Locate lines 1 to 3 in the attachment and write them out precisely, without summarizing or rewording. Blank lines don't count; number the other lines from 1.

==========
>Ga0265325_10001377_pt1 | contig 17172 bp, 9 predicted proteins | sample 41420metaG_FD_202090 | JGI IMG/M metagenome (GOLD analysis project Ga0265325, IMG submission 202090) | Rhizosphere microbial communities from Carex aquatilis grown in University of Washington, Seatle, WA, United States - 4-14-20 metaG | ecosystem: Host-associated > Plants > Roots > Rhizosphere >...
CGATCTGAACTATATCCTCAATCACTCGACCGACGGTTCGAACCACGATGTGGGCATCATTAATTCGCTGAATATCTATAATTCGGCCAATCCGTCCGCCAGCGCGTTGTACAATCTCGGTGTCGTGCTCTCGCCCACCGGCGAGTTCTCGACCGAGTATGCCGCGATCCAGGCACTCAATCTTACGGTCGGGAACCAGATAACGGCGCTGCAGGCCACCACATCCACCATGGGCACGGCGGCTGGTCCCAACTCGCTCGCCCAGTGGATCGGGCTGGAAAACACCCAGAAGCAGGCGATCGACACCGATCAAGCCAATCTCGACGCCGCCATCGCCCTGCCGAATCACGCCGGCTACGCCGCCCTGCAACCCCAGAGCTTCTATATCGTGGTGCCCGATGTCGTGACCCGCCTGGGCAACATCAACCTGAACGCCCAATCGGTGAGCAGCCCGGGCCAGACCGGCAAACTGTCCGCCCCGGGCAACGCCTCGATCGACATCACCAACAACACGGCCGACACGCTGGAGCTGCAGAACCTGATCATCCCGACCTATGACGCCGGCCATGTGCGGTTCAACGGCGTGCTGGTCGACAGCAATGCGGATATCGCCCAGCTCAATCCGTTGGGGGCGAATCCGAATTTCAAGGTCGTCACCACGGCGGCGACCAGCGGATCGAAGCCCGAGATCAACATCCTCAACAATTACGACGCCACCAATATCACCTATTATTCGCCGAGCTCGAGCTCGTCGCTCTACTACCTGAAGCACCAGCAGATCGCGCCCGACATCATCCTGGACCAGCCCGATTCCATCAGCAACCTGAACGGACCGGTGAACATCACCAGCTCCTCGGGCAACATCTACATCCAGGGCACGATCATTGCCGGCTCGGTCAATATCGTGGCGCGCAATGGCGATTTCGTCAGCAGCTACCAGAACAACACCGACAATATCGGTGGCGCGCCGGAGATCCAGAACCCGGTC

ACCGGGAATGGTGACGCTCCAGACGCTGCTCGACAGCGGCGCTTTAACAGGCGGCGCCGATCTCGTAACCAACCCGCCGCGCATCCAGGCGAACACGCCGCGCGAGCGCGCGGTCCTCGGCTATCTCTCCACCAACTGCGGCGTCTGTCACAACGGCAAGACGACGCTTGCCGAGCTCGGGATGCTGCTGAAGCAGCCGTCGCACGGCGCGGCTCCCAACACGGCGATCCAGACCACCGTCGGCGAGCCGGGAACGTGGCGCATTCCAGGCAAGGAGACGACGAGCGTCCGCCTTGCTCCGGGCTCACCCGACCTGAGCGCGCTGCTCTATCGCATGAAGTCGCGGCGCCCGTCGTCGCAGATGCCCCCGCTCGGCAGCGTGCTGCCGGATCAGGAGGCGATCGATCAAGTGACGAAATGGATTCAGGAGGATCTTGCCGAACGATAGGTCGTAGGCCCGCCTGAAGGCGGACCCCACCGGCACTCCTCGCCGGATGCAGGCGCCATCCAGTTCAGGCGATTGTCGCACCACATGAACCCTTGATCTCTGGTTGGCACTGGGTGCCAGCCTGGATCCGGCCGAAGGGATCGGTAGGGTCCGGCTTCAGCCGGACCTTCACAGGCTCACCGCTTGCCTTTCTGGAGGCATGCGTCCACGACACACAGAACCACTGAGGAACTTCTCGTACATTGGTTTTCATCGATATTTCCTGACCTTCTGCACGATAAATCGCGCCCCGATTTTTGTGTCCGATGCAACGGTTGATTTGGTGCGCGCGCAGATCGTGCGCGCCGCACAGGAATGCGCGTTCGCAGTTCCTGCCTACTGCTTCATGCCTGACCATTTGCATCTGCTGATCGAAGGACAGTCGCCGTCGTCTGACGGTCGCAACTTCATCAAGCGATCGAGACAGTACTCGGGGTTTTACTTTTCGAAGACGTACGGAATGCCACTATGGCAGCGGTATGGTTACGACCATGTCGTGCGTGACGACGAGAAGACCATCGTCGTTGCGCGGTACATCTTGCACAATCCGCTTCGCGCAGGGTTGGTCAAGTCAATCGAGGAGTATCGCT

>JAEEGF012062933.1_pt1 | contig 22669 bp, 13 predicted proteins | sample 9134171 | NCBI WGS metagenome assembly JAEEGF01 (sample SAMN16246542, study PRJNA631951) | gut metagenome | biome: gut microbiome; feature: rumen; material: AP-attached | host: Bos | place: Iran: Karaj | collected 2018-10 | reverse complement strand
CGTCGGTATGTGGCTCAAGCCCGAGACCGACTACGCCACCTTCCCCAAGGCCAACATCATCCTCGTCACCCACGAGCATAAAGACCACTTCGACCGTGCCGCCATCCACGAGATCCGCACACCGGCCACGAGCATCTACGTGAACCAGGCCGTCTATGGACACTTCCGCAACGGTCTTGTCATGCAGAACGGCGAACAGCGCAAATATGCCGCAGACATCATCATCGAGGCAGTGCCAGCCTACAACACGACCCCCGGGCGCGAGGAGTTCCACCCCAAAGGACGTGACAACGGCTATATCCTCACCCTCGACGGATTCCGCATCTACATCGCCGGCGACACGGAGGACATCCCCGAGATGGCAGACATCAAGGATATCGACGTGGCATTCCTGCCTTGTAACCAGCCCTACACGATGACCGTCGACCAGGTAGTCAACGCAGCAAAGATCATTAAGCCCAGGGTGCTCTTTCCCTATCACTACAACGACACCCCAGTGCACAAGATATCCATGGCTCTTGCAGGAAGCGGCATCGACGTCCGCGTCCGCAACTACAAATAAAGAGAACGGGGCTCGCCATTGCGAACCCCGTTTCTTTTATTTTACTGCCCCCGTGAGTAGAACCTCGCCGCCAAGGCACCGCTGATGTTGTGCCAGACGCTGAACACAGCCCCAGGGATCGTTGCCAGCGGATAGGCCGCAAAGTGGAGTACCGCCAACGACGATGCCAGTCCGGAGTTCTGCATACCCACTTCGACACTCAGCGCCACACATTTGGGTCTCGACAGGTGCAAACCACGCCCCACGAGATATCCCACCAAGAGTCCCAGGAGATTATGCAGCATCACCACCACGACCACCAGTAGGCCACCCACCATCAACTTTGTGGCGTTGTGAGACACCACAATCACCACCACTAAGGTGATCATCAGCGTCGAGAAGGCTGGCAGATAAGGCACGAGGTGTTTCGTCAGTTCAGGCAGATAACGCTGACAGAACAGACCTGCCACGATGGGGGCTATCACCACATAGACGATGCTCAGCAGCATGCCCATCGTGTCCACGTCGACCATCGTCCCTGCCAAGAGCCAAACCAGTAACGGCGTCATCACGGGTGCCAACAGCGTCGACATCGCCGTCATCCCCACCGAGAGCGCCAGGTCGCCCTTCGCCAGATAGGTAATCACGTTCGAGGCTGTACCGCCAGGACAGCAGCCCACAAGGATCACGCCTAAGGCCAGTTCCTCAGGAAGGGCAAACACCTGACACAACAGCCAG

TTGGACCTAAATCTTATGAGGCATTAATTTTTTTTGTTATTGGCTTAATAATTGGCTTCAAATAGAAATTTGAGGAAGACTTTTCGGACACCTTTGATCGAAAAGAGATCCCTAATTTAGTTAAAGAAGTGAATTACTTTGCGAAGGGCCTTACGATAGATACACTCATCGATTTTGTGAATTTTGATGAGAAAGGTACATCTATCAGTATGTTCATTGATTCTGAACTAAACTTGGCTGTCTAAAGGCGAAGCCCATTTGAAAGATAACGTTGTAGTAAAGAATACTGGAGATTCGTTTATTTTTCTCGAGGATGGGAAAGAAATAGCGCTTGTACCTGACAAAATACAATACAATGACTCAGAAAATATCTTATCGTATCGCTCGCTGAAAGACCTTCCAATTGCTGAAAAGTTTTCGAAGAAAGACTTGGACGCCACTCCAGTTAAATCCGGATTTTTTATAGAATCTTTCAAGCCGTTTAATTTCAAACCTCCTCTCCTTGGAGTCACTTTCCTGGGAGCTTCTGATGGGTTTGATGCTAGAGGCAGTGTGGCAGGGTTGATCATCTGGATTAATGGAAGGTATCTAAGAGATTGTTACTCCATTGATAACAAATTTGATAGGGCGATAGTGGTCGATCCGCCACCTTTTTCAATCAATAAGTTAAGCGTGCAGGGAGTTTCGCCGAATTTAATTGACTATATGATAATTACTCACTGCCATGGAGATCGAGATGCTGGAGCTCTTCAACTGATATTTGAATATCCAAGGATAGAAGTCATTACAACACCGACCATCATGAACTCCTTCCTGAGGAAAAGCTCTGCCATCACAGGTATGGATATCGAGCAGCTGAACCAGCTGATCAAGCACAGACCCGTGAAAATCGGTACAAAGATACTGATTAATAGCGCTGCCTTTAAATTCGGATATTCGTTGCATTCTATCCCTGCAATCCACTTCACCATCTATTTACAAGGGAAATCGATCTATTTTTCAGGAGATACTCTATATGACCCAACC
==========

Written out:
>Ga0265325_10001377_pt1 | contig 17172 bp, 9 predicted proteins | sample 41420metaG_FD_202090 | JGI IMG/M metagenome (GOLD analysis project Ga0265325, IMG submission 202090) | Rhizosphere microbial communities from Carex aquatilis grown in University of Washington, Seatle, WA, United States - 4-14-20 metaG | ecosystem: Host-associated > Plants > Roots > Rhizosphere >...
CGATCTGAACTATATCCTCAATCACTCGACCGACGGTTCGAACCACGATGTGGGCATCATTAATTCGCTGAATATCTATAATTCGGCCAATCCGTCCGCCAGCGCGTTGTACAATCTCGGTGTCGTGCTCTCGCCCACCGGCGAGTTCTCGACCGAGTATGCCGCGATCCAGGCACTCAATCTTACGGTCGGGAACCAGATAACGGCGCTGCAGGCCACCACATCCACCATGGGCACGGCGGCTGGTCCCAACTCGCTCGCCCAGTGGATCGGGCTGGAAAACACCCAGAAGCAGGCGATCGACACCGATCAAGCCAATCTCGACGCCGCCATCGCCCTGCCGAATCACGCCGGCTACGCCGCCCTGCAACCCCAGAGCTTCTATATCGTGGTGCCCGATGTCGTGACCCGCCTGGGCAACATCAACCTGAACGCCCAATCGGTGAGCAGCCCGGGCCAGACCGGCAAACTGTCCGCCCCGGGCAACGCCTCGATCGACATCACCAACAACACGGCCGACACGCTGGAGCTGCAGAACCTGATCATCCCGACCTATGACGCCGGCCATGTGCGGTTCAACGGCGTGCTGGTCGACAGCAATGCGGATATCGCCCAGCTCAATCCGTTGGGGGCGAATCCGAATTTCAAGGTCGTCACCACGGCGGCGACCAGCGGATCGAAGCCCGAGATCAACATCCTCAACAATTACGACGCCACCAATATCACCTATTATTCGCCGAGCTCGAGCTCGTCGCTCTACTACCTGAAGCACCAGCAGATCGCGCCCGACATCATCCTGGACCAGCCCGATTCCATCAGCAACCTGAACGGACCGGTGAACATCACCAGCTCCTCGGGCAACATCTACATCCAGGGCACGATCATTGCCGGCTCGGTCAATATCGTGGCGCGCAATGGCGATTTCGTCAGCAGCTACCAGAACAACACCGACAATATCGGTGGCGCGCCGGAGATCCAGAACCCGGTC

ACCGGGAATGGTGACGCTCCAGACGCTGCTCGACAGCGGCGCTTTAACAGGCGGCGCCGATCTCGTAACCAACCCGCCGCGCATCCAGGCGAACACGCCGCGCGAGCGCGCGGTCCTCGGCTATCTCTCCACCAACTGCGGCGTCTGTCACAACGGCAAGACGACGCTTGCCGAGCTCGGGATGCTGCTGAAGCAGCCGTCGCACGGCGCGGCTCCCAACACGGCGATCCAGACCACCGTCGGCGAGCCGGGAACGTGGCGCATTCCAGGCAAGGAGACGACGAGCGTCCGCCTTGCTCCGGGCTCACCCGACCTGAGCGCGCTGCTCTATCGCATGAAGTCGCGGCGCCCGTCGTCGCAGATGCCCCCGCTCGGCAGCGTGCTGCCGGATCAGGAGGCGATCGATCAAGTGACGAAATGGATTCAGGAGGATCTTGCCGAACGATAGGTCGTAGGCCCGCCTGAAGGCGGACCCCACCGGCACTCCTCGCCGGATGCAGGCGCCATCCAGTTCAGGCGATTGTCGCACCACATGAACCCTTGATCTCTGGTTGGCACTGGGTGCCAGCCTGGATCCGGCCGAAGGGATCGGTAGGGTCCGGCTTCAGCCGGACCTTCACAGGCTCACCGCTTGCCTTTCTGGAGGCATGCGTCCACGACACACAGAACCACTGAGGAACTTCTCGTACATTGGTTTTCATCGATATTTCCTGACCTTCTGCACGATAAATCGCGCCCCGATTTTTGTGTCCGATGCAACGGTTGATTTGGTGCGCGCGCAGATCGTGCGCGCCGCACAGGAATGCGCGTTCGCAGTTCCTGCCTACTGCTTCATGCCTGACCATTTGCATCTGCTGATCGAAGGACAGTCGCCGTCGTCTGACGGTCGCAACTTCATCAAGCGATCGAGACAGTACTCGGGGTTTTACTTTTCGAAGACGTACGGAATGCCACTATGGCAGCGGTATGGTTACGACCATGTCGTGCGTGACGACGAGAAGACCATCGTCGTTGCGCGGTACATCTTGCACAATCCGCTTCGCGCAGGGTTGGTCAAGTCAATCGAGGAGTATCGCT